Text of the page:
Radnor Lake State Park in the Nashville area debuted a colorblind viewfinder Thursday just in time for fall foliage.
Nicole Whitehead attended the unveiling with her 12-year-old son Jordan, who is colorblind. She explained how frustrated he becomes when he is unable to see things the same as his sister.
"They see everything so muted. We see everything so bright," she said.
Radnor's viewfinder has special lens technology by EnChroma to help people who have red and green deficiency due to color blindness.
Jordan said looking through the viewfinder was "amazing."
"When I look at the trees right now, I point out to the bending-looking tree, all I see is like a couple of green and a couple of yellow, but when I looked in there it was a whole different world," he said. "It was like green, red, everything on it."
The viewfinders are paid for by the Tennessee Department of Tourist Development, which has been installing them since 2017. They cost roughly $3,000.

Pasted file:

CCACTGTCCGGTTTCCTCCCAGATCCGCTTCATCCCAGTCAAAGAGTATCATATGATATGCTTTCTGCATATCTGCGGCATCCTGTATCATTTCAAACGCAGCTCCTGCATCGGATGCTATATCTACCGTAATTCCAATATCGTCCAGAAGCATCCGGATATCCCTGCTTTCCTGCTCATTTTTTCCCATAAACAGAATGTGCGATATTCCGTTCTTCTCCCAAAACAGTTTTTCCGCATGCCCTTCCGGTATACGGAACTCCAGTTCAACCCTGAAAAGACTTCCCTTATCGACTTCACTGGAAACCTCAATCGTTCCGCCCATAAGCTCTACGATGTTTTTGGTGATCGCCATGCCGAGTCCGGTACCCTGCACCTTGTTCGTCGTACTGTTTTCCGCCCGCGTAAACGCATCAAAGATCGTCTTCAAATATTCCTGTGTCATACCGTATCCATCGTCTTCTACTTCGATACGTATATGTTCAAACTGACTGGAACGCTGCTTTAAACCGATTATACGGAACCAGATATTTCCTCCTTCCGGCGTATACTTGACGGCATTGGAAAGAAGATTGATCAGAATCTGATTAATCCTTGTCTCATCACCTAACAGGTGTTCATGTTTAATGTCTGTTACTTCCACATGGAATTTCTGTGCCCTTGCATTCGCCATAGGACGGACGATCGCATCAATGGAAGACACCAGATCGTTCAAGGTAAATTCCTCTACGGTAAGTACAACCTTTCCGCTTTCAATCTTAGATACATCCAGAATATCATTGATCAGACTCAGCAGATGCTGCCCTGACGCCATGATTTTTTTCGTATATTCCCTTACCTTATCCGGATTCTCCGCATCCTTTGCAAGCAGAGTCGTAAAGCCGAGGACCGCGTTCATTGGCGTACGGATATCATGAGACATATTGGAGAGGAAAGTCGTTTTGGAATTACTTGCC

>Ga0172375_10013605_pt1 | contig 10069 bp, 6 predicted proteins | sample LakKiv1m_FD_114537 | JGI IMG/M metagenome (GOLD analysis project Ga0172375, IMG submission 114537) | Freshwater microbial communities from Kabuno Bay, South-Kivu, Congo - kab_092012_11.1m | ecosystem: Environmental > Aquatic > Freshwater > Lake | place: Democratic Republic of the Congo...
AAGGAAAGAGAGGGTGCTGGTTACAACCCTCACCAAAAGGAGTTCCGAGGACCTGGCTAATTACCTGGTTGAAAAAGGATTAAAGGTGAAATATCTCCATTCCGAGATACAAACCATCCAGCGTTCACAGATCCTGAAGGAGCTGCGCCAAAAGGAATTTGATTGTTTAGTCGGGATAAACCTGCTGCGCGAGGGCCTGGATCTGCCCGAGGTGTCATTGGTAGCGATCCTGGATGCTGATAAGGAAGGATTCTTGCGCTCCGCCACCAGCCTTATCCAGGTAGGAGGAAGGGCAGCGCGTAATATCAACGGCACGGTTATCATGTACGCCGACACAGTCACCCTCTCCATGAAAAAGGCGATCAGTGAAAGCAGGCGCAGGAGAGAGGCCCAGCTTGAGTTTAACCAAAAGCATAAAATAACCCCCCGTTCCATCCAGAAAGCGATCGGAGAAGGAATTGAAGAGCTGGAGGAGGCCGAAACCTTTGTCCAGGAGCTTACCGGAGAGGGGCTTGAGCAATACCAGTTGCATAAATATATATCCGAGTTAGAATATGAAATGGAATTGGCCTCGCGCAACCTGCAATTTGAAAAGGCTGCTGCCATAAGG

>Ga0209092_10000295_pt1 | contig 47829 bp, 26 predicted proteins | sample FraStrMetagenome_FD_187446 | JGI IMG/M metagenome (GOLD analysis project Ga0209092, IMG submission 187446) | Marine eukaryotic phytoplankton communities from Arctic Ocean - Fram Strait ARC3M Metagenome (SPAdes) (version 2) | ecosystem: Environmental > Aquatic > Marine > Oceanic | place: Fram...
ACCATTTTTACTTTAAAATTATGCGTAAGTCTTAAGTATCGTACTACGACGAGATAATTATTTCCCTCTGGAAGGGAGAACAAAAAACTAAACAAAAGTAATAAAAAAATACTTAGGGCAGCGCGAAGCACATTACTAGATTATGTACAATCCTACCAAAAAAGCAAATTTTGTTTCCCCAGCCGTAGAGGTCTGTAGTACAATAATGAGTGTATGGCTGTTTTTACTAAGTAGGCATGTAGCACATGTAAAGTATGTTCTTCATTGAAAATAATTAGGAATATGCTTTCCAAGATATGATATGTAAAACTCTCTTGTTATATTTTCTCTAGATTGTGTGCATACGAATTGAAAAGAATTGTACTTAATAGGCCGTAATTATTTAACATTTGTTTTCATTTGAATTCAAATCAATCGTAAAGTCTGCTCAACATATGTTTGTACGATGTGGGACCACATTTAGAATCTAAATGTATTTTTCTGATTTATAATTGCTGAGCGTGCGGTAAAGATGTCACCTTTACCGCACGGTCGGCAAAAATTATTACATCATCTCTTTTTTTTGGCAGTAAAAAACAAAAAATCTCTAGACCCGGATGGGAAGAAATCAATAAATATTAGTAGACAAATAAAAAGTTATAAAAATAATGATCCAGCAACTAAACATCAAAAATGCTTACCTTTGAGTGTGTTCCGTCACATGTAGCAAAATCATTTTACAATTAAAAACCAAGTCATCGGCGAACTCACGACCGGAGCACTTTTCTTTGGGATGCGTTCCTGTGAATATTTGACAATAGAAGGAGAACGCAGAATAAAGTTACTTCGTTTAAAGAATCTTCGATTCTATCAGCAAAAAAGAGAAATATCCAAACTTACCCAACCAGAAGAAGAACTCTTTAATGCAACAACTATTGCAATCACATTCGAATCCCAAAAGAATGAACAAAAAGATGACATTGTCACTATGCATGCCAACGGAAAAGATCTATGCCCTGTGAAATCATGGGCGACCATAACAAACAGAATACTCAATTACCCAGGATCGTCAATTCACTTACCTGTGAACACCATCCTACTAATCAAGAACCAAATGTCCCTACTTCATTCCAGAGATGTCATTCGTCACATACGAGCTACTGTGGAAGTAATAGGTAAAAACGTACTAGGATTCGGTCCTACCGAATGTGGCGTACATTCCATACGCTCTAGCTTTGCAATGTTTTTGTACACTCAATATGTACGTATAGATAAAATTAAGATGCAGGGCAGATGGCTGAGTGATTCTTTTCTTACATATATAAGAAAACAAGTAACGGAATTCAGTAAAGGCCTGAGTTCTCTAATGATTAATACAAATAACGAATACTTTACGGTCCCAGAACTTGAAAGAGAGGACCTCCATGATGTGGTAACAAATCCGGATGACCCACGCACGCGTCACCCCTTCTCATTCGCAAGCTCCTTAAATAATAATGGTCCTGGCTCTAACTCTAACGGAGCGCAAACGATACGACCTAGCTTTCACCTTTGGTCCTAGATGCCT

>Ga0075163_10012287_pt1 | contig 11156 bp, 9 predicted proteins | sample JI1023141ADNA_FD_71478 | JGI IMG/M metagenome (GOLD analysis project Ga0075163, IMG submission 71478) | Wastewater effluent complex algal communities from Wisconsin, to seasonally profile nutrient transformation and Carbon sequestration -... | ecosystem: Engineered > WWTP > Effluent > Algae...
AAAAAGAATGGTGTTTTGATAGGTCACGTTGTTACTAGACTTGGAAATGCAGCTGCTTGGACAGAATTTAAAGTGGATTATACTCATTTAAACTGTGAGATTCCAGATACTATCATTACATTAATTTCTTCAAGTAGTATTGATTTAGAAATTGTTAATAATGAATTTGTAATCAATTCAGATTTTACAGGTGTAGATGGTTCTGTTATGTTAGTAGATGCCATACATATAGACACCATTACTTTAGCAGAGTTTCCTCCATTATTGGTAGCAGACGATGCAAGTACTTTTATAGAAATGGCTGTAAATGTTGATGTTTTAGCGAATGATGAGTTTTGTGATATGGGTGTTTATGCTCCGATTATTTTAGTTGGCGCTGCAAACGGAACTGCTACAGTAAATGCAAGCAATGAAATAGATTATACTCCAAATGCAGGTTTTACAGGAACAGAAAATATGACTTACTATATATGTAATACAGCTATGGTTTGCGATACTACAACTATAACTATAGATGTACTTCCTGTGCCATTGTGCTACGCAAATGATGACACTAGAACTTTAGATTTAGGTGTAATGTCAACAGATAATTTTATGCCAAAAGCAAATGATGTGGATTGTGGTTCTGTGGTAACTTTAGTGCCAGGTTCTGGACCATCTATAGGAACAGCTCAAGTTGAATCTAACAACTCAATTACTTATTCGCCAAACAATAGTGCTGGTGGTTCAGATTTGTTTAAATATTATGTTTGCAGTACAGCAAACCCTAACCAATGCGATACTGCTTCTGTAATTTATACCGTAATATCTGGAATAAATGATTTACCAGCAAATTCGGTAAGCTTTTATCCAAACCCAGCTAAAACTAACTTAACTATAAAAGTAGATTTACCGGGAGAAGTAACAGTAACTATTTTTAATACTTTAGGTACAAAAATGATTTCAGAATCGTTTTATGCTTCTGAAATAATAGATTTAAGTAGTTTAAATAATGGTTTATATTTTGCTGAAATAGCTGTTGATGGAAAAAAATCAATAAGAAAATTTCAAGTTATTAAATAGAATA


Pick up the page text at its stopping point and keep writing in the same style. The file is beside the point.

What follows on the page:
"We are excited today to have you be able to experience this because we know that one in 12 men and one in 200 women are colorblind," said Mark Ezell, the commissioner of the Tennessee Department of Tourist Development, at the event Thursday.
The view through the devices is different for every person with color blindness, according to the department. Many see a broader array of colors with greater vibrancy. Depending on the severity of the color deficiency, others may not see a difference.
Wayne Baird, who is colorblind, said he is appreciative of kind gestures like these. He said employers have refused to hire him after he had difficulties seeing different shades of red and green.
"Very grateful to the state for recognizing what some would call a disability and what some wouldn't call a disability," Baird said. "They have put money into that, and that makes me feel great."